Joel Kotkin of Foreign Policy waxes on about how suburbs, not cities, are the answer, because population alone doesn’t make a city World Class, especially when it’s marred with a complete lack of infrastructure and capital.
In short, he critiques the developing world’s contribution to urbanization by creating the world’s largest slums to date.
However, he’s only half right. Yes, Jakarta is no New York, but neither is Zurich.
Kotkin doesn’t realize that it is the heterogeneity that fosters the cultural zeitgeist of the Ur-city. Sure, you can have little economic powerhouses like western Europe, but they’re really just homogeneous suburbs of a different sort: Pushing the poor out of your jurisdiction doesn’t make your city better. It just increases class segregation – and that’s all suburbs are, segregated communities.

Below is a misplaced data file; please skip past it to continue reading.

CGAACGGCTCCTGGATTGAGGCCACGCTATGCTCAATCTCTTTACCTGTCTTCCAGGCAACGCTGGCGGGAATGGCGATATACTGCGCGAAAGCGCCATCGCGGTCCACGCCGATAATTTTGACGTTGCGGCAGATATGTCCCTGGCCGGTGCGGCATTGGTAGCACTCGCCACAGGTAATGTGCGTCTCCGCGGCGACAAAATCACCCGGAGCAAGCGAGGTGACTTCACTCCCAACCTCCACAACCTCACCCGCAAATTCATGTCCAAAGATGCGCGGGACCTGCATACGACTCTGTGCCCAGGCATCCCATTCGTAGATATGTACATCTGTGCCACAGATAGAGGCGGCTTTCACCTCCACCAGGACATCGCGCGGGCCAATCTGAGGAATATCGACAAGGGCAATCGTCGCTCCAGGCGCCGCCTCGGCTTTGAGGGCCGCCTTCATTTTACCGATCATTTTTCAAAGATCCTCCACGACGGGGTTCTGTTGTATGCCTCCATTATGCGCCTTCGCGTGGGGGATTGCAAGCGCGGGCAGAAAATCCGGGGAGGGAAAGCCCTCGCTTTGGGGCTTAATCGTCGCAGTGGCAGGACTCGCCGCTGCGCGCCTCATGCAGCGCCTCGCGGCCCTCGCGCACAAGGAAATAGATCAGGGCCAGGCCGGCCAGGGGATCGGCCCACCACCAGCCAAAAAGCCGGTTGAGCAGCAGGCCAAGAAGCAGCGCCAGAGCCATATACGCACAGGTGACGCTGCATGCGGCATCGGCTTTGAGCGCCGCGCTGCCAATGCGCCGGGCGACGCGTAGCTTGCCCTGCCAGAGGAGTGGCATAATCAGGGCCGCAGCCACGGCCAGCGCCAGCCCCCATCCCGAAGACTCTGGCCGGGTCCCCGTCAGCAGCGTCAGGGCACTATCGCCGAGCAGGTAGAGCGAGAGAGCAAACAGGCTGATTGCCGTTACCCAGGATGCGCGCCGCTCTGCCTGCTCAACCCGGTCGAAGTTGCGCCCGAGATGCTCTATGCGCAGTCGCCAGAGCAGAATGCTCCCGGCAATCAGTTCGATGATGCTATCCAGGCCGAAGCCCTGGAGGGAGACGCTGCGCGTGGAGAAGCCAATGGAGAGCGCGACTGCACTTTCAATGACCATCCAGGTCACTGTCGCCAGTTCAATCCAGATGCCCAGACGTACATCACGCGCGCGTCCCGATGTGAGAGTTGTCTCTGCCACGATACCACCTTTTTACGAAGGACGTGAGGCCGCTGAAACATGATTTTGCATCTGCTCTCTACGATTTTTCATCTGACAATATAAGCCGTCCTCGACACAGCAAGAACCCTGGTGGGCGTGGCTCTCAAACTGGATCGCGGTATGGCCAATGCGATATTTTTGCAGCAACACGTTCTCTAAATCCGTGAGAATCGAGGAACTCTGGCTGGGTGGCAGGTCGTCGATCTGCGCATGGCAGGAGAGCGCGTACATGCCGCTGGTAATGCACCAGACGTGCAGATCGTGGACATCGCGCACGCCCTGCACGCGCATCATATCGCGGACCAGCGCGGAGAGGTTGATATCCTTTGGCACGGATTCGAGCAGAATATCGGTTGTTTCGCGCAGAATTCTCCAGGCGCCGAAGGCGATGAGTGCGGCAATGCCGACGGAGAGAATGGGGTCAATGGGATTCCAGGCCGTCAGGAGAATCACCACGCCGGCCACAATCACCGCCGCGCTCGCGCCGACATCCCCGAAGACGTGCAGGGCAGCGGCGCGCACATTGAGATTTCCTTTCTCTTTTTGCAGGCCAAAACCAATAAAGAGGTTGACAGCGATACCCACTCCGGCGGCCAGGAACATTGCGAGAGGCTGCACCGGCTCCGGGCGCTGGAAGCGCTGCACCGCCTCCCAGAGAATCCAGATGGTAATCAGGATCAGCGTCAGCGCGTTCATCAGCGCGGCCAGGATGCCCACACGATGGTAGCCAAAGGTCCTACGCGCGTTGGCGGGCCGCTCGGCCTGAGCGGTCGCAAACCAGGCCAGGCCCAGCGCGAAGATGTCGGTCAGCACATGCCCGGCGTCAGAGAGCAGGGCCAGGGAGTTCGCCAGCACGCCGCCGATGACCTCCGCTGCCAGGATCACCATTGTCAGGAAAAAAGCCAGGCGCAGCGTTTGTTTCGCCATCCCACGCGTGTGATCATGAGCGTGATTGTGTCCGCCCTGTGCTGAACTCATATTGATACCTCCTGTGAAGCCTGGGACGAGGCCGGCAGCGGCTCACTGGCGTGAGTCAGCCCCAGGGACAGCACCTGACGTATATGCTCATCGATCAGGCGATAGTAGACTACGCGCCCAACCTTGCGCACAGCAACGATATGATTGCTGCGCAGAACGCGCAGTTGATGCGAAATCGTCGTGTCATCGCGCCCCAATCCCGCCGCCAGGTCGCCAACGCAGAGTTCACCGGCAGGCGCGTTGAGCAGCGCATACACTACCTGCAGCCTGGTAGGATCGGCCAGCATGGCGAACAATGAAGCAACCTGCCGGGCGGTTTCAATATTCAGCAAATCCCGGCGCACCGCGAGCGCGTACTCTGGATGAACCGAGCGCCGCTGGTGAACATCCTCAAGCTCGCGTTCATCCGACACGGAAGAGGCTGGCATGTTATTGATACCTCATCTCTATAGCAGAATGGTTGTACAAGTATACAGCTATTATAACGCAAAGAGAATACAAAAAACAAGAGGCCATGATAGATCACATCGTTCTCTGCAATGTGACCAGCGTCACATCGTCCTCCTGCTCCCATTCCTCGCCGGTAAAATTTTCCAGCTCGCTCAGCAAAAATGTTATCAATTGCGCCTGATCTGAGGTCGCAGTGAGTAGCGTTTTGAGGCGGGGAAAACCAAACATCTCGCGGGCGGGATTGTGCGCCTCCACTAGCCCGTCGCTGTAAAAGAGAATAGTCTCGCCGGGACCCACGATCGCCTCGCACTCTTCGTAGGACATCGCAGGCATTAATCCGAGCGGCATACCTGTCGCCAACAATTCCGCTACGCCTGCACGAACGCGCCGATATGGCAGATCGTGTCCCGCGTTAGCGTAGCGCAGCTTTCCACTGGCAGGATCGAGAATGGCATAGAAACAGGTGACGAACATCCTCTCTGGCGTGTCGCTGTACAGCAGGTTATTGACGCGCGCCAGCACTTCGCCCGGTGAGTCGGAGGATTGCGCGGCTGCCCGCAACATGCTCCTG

Yeah, it ain’t just population, but it ain’t just money either: Else-wise Tokyo would be on top, not New York. What’s holding the likes of Tokyo or Shanghai back aren’t that they’re too dense or that their respective countries are over-urbanizing, but that they’re monoliths demographically.